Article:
When my wife and I announced that we were having a third child, people would look at our two daughters and then ask me, “Are you hoping for your boy?”
The question annoyed me. It presumed so much: That I was dissatisfied with the girls. That a boy would somehow be more mine than my daughters are. That there’s a proprietary angle to our children. That dads need sons.
We chose to wait until we actually saw the baby to find out whether we were having a boy or girl, and I subsequently worried my way through the pregnancy.
Over the last several years, I’d developed a sense of myself as a good dad for daughters. I attended tea parties and gladly visited imaginary hair and beauty salons, all while championing my girls’ simultaneous desires to get muddy and rowdy, their dreams of being entomologists, and their rights to pursue whatever paths they chose, regardless of sex or gender. I proudly told people that they were the sorts of girls who liked putting on princess dresses before they climbed up on rocks and jumped off. I wrestle with them. I love camping with them. I enjoy the makeovers they give me.
I also not-so-secretly worried that I wouldn’t know what to do with a boy, protesting that I’m not an athlete, not a typical “guy”—to which my wife pointed out that I was being just a tad sexist. My firstborn, after all, shows all the signs of being competitive, physical, coordinated, and eager to take up sports, and I have no worries about my future interactions with her. I was also raised under a model of unconditional support; my rec-major dad and super-active mom—both of whom have participated in team and individual sports my whole life—never failed to attend one of my ballet recitals or musical theater performances. Of course I will make every effort to try to understand whatever activities any of my children choose to pick up.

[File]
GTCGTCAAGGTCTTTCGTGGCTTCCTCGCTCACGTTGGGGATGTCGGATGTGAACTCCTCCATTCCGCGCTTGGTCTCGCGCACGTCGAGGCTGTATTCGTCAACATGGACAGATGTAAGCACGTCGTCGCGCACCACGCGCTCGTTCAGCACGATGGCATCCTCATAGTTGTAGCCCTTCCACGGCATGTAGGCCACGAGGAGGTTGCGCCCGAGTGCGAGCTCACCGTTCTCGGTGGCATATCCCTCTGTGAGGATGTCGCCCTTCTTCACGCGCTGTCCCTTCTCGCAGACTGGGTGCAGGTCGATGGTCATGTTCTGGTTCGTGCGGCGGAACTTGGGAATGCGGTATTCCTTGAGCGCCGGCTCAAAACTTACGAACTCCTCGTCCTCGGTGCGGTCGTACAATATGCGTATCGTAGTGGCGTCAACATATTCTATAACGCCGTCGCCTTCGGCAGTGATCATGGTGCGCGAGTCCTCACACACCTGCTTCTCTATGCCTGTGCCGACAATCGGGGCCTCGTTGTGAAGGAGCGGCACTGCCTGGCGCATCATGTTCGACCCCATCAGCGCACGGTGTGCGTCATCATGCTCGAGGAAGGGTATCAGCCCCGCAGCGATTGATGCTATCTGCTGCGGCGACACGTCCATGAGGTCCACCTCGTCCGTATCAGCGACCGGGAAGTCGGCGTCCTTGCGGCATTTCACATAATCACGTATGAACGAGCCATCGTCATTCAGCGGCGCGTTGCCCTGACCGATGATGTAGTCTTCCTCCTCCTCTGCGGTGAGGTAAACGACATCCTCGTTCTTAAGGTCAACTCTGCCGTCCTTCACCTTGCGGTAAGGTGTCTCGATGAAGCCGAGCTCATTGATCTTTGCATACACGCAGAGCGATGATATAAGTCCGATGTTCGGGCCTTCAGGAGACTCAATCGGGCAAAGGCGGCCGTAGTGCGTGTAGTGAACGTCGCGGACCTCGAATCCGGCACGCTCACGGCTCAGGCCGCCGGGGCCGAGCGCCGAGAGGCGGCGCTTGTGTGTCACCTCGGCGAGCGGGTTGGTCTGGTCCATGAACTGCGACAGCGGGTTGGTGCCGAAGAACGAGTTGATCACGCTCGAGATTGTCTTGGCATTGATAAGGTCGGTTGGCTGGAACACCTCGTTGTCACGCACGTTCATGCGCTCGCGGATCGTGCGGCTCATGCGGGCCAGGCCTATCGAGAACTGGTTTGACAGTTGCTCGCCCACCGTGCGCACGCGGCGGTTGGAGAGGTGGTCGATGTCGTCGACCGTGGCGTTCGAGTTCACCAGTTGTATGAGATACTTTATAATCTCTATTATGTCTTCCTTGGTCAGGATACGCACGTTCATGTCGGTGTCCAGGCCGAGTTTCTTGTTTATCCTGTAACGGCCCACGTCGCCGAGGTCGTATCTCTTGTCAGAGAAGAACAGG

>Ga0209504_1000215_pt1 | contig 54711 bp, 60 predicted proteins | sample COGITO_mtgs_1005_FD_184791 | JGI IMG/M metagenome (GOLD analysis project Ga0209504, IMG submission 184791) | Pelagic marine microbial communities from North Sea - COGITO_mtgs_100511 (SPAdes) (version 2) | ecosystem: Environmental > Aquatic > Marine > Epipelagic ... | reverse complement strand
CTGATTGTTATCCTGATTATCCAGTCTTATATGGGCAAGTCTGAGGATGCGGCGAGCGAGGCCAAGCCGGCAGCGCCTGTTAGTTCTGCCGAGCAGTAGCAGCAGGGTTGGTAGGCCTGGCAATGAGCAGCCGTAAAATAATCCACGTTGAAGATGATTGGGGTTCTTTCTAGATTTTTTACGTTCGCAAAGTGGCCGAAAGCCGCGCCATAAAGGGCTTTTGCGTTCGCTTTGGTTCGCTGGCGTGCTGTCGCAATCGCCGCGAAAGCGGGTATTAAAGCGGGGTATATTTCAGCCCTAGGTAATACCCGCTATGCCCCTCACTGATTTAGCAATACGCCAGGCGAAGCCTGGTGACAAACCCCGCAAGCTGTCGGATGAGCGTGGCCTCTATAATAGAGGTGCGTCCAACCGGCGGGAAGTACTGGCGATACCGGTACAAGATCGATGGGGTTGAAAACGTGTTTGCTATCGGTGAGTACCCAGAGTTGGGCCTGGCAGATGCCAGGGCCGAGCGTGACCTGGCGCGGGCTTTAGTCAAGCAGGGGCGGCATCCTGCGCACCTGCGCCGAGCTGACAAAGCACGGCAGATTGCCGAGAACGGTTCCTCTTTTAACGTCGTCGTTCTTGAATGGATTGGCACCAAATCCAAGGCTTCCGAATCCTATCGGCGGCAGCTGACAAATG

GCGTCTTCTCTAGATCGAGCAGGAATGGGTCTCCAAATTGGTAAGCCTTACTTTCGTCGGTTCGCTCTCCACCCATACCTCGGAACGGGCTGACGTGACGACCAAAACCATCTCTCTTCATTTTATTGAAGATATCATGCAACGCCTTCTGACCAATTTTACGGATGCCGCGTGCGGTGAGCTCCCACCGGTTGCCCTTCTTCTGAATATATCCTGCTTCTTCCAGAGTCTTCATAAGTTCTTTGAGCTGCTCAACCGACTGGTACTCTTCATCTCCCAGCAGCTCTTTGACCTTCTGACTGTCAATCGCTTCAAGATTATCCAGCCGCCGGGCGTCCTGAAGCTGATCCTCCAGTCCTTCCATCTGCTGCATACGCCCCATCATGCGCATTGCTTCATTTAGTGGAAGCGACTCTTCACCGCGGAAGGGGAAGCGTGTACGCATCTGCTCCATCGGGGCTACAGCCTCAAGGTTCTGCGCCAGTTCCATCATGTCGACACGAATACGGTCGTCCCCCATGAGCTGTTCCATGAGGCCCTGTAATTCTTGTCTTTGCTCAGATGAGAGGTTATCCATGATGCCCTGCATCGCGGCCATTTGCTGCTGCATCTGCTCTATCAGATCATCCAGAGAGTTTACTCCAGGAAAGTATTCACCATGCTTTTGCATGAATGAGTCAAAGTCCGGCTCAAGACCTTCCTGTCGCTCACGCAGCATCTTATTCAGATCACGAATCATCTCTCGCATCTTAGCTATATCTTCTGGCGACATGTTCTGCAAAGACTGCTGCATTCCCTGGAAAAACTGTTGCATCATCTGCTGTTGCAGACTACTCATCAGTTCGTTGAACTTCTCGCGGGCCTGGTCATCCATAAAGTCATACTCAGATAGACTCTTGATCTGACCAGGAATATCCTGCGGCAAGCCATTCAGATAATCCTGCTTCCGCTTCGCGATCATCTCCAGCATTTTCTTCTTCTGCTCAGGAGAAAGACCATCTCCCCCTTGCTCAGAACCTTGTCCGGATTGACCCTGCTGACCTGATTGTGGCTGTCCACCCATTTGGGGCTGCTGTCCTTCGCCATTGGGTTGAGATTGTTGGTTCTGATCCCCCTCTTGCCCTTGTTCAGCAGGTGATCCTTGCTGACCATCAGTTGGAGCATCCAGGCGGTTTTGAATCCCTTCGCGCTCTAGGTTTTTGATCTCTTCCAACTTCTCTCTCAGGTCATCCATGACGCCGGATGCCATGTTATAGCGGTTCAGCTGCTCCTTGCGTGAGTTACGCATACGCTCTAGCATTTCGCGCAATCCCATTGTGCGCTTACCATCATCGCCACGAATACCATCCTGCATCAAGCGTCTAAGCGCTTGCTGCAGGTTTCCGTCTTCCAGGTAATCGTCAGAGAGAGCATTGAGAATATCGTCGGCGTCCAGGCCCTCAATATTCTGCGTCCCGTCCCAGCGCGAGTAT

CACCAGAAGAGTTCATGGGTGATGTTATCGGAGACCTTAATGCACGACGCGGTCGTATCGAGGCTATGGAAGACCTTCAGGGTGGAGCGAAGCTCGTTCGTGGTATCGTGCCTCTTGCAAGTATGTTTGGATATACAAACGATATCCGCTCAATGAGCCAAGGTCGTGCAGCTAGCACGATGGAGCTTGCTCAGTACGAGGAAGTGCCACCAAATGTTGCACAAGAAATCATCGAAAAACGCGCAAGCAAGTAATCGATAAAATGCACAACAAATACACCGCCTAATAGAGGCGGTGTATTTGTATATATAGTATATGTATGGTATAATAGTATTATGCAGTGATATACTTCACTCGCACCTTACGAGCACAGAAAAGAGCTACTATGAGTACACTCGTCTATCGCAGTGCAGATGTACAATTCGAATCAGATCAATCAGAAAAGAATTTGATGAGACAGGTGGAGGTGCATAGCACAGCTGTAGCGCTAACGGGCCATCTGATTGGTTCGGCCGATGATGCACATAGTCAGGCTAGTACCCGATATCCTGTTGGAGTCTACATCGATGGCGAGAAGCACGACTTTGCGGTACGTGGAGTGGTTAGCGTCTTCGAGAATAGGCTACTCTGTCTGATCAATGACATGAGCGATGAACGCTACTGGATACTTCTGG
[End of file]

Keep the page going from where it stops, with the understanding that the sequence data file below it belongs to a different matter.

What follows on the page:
And then he arrived. I was convinced we were having another girl. But here was this additional XY in the house, and I found myself quickly admitting that, yes, I’m glad I now have a son. Part of me feels guilty in such an admission—but my wife, correct as usual, points out that I can be happy with daughters and a son. For different reasons. And I am.
So I’m working on not being ashamed to say that I’m thrilled to have this little guy in my life, one who already likes to watch me shave. I’ll teach him how to do the same, someday—and he’ll need to do it often. I’ll teach him how to tie a tie, if that’s his style. I’ll teach him about healthy relationships, and respecting women, and masculinity that has a positive impact on society. I hope. I’ll try.
I call him Mr. Dude or Mr. Boy, and I have only recently admitted that I am glad that there’s another person in this family who will—I think, anyway—someday see the world from a similar perspective to mine.
I don’t know any of that for sure, but I do know that he is my boy—as much as my daughters are my girls. And that’s OK.
What do you think?